4. Foreign Adversary Systems: Some UAP may be technologies deployed by China, Russia, another nation, or a non-governmental entity. [Is it me or did they just label China an adversary?]
5. Other: Although most of the UAP described in our dataset probably remain unidentified due to limited data or challenges to collection processing or analysis, we may require additional scientific knowledge to successfully collect on, analyze and characterize some of them. We would group such objects in this category pending scientific advances that allowed us to better understand them. The Department of Defense Unidentified Aerial Phenomena Task Force (UAPTF) intends to focus additional analysis on the small number of cases where a UAP appeared to display unusual flight characteristics or signature management.”
First Encounter: “The universe is a dark forest. Every civilization is an armed hunter stalking through the trees like a ghost, gently pushing aside branches that block the path and trying to tread without sound,” wrote Liu Cixin in his brilliant sci-fi novel, The Three Body Problem, exploring the complex risks and rewards of first contact with alien intelligence. “Even breathing is done with care. The hunter must be careful, because everywhere in the forest are stealthy hunters like him. If he finds another life - another hunter, angel, or a demon, a delicate infant to tottering old man, a fairy or demigod - there’s only one thing he can do: open fire and eliminate them.”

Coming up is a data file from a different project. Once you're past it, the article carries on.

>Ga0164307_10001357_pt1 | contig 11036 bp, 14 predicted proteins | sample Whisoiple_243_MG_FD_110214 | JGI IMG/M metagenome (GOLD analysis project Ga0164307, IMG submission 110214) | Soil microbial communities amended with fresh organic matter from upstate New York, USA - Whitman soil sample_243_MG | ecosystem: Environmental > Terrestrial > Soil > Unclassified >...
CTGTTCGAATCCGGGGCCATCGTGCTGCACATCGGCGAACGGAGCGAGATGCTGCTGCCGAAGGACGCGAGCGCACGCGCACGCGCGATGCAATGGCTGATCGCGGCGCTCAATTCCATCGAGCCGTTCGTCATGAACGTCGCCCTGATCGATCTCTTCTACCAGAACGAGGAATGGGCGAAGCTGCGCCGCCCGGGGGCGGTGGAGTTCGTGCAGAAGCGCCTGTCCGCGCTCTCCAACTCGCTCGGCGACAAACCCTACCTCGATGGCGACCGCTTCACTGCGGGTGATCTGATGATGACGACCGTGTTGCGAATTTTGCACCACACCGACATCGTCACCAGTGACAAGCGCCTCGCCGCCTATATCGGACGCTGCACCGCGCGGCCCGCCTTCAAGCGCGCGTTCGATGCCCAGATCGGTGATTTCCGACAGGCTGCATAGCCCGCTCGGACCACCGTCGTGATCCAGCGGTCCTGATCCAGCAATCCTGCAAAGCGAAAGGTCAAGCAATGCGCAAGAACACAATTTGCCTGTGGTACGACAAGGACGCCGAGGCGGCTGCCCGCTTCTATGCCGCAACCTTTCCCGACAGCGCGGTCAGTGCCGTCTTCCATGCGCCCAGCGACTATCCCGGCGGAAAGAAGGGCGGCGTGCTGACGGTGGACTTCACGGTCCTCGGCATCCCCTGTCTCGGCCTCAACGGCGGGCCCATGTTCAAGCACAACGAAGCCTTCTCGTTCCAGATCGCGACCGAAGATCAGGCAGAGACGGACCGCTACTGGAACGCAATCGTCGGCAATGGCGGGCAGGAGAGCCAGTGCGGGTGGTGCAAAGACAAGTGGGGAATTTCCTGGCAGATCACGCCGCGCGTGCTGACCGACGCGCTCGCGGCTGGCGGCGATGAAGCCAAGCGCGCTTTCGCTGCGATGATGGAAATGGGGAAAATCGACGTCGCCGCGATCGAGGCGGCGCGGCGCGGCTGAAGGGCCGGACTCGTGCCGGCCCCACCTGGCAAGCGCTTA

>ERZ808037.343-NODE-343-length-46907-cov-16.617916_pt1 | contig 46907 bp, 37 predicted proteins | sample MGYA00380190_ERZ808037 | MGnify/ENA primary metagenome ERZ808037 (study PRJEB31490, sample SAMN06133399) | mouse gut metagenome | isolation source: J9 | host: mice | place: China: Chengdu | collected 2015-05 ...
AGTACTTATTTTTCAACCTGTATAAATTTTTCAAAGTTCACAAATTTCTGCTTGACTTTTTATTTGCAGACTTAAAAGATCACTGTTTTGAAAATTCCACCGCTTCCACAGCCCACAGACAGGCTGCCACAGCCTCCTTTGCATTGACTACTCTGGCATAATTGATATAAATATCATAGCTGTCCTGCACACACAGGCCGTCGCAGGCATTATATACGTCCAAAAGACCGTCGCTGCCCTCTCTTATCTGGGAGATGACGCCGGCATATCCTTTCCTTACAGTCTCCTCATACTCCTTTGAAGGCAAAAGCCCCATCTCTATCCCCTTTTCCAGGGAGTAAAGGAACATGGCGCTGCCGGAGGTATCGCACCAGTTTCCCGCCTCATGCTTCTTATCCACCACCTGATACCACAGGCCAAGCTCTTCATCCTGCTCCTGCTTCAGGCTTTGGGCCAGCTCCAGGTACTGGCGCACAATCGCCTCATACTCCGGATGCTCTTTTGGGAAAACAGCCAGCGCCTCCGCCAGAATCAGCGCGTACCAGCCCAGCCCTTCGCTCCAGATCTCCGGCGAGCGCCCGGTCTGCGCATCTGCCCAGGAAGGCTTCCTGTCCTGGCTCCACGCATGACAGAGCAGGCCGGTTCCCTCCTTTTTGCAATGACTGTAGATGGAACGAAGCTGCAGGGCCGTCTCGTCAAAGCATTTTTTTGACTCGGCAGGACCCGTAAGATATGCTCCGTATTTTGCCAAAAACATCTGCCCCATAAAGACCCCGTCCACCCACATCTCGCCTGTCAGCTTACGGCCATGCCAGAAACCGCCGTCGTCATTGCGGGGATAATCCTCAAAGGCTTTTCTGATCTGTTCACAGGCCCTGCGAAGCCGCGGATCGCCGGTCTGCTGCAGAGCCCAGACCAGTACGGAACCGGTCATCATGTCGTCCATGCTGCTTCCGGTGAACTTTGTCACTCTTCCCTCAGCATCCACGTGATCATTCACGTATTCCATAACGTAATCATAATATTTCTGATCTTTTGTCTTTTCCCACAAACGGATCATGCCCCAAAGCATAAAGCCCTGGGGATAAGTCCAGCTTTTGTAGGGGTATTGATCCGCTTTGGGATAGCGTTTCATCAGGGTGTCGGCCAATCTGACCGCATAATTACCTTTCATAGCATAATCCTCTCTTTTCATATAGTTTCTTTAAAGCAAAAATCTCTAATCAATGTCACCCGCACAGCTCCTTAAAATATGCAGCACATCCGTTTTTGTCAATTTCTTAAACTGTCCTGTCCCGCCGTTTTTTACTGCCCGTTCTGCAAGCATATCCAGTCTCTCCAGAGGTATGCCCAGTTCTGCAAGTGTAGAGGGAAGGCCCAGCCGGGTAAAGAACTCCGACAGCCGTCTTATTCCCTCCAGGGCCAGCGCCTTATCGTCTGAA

First Encounter II: “The inhabitants are all unprovided with any sort of iron, and they are destitute of arms, which are entirely unknown to them, and for which they are not adapted; not on account of any bodily deformity, for they are well made, but because they are timid and full of terror,” wrote Christopher Columbus in 1492. “But when they see they are safe, and all fear is banished, they are very guileless and honest, and very liberal of all they have. No one refuses the asker anything that he possesses; on the contrary they themselves invite us to ask for it. They manifest the greatest affection towards all of us, exchanging valuable things for trifles, content with the very least thing or nothing at all.”
First Encounter III: “Thus it pleased God to vanquish their enemies and give them deliverance,” wrote William Bradford in 1630, his first-hand account of an early battle, having arrived on the Mayflower. “And by His special providence so to dispose that not any one of them was either hurt or hit, though their arrows came close by them and on every side of them; and sundry of their coats, which hung up in the barricade, were shot through and through. Afterwards they gave God solemn thanks and praise for their deliverance and gathered up a bundle of their arrows and sent them into England afterward by the master of the ship and called that place the First Encounter.”